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J&J vaccines to resume, available in Texas next week 

By Sahar Chmais
Texas will resume the use of the Johnson & Johnson COVID-19 vaccine after receiving the greenlight from the Centers for Disease Control and Prevention (CDC).
“The Johnson & Johnson vaccine is an important tool in our fight against COVID-19, and the scientific review over the last 11 days has affirmed its safety and effectiveness,” said Dr. John Hellerstedt, Texas Department of State Health Services (DSHS) commissioner. “We know some Texans prefer the simplicity of a single-dose vaccine, and the ease of storing and handling this vaccine gives providers more flexibility. Resuming the use of the Johnson & Johnson vaccine will prevent hospitalizations and save lives in Texas.”
A recent study showed millions of Americans did not go back to take their second dose for a variety of reasons, some feared side effects of the second dose or believe they are sufficiently protected from one shot.
Although the J&J vaccine usage was reapproved on April 24, Texas has not received doses from the federal agency for this week, said Douglas Loveday, DSHS press officer. The vaccines will be available next week, Loveday added.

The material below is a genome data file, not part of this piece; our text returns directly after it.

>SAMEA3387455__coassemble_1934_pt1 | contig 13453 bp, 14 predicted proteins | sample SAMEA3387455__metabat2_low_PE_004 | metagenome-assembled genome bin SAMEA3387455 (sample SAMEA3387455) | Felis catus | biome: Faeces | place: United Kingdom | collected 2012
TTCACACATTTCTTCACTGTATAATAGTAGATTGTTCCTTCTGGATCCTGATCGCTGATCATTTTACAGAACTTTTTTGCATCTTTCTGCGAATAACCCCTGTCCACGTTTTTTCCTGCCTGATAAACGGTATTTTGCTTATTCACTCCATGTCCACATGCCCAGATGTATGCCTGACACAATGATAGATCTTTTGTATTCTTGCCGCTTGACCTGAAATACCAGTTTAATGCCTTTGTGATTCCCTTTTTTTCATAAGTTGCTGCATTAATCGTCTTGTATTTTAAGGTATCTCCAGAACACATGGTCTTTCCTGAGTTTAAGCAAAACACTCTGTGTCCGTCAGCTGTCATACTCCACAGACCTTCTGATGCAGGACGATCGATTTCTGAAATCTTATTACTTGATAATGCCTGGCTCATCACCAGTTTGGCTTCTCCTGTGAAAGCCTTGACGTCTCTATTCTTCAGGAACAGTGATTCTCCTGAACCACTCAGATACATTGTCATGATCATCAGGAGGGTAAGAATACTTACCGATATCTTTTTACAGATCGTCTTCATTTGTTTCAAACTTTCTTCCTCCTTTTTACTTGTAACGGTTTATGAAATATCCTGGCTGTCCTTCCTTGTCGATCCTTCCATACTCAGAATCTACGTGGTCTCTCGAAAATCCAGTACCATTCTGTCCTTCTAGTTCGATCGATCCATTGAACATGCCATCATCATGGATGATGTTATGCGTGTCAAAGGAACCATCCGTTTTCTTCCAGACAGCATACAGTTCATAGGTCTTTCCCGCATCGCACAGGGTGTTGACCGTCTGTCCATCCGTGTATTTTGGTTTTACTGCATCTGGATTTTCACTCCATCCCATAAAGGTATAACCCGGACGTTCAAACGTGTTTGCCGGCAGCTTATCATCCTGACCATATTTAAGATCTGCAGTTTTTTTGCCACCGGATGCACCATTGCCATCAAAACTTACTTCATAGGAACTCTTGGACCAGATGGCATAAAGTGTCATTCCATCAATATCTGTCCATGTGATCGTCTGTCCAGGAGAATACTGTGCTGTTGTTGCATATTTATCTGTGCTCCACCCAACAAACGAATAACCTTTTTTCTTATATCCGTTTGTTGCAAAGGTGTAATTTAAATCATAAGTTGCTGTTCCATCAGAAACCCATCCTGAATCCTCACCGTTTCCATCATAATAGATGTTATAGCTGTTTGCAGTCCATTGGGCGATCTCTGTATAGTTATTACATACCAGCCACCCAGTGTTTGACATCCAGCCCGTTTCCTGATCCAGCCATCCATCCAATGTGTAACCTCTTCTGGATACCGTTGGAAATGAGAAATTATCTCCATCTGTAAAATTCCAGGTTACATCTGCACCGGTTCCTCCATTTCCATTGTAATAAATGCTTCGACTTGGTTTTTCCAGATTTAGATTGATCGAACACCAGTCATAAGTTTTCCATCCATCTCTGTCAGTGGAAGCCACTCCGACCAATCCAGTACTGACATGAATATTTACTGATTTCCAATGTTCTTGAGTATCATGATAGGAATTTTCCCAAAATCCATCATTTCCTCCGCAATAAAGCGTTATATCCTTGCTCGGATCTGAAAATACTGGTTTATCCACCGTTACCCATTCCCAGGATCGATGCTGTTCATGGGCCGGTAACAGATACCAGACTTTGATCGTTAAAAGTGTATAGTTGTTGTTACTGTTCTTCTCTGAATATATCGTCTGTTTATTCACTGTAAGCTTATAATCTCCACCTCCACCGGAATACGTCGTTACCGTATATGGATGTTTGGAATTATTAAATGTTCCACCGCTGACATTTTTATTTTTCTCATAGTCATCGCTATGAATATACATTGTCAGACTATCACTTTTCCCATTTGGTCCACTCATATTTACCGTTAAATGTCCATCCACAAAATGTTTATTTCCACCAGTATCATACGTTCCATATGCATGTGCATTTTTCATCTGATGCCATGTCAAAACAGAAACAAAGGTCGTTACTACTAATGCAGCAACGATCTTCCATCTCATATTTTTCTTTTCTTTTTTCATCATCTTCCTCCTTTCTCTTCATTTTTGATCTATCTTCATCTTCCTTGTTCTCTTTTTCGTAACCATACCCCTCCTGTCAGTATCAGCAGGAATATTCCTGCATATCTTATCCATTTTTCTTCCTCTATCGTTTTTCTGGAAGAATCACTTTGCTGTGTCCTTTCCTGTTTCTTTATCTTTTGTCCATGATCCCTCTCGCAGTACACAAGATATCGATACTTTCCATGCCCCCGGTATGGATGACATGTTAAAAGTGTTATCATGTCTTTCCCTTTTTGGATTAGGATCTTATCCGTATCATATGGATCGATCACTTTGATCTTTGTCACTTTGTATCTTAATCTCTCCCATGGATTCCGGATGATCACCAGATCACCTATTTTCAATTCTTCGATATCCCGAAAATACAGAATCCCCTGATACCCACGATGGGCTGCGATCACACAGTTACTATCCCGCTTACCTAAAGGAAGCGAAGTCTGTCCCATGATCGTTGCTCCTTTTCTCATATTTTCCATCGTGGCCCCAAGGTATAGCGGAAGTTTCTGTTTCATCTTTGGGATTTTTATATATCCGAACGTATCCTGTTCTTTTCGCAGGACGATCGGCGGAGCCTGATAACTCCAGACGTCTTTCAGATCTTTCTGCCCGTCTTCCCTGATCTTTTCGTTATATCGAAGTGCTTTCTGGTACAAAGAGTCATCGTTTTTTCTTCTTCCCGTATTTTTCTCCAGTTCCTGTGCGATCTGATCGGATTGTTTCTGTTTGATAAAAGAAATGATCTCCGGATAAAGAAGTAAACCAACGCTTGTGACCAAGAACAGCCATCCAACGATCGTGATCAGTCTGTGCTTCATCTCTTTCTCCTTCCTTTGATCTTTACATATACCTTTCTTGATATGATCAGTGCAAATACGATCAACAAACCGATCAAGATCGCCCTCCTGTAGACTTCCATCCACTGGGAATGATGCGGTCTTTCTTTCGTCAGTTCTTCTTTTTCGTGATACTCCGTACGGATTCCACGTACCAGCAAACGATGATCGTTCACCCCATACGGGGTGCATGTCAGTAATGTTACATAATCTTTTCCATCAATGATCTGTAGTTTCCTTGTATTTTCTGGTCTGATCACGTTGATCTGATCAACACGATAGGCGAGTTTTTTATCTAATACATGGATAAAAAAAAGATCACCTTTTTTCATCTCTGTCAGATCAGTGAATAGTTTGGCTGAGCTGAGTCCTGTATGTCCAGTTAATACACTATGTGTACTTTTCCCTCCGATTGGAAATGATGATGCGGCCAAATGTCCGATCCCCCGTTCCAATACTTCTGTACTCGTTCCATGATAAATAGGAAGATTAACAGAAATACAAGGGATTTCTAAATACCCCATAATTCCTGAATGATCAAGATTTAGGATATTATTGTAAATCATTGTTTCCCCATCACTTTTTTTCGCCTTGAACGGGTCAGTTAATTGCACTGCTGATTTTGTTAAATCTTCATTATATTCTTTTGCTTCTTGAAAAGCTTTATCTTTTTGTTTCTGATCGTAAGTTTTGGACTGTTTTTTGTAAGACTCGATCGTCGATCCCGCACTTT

The CDC estimates that using the J&J vaccine in the U.S. will prevent more than 2,200 intensive care admissions and 1,400 deaths over the next six months. The J&J vaccine has caused rare but serious cases of blood clots in combination with low blood platelet counts, known as thrombosis with thrombocytopenia syndrome, or TTS.
So far, 15 of the 7 million people who received the J&J vaccine developed TTS – most were women between the ages of 18 and 49 and experienced symptoms one to two weeks after vaccination.
CDC and the Advisory Committee on Immunization Practices (ACIP) recommend vaccination with J&J vaccine resumes among people 18 years and older.
“However, women younger than 50 years old should be aware of the rare but increased risk of [TTS],” according to the CDC vaccine recommendation. “TTS is a serious condition that involves blood clots with low platelets. There are other COVID-19 vaccine options available for which this risk has not been seen.”


About Author


Sahar Chmais holds a bachelor's degree in journalism from the University of Texas at Austin. She has been covering cities in Hays County for one year, touching on residents' struggles and successes, city issues, COVID-19 and more. Prior to reporting on the local spectrum, Sahar reported for a national news organization, covering gun violence. Sahar enjoys working as a local reporter because she gets to work with real people and their stories.

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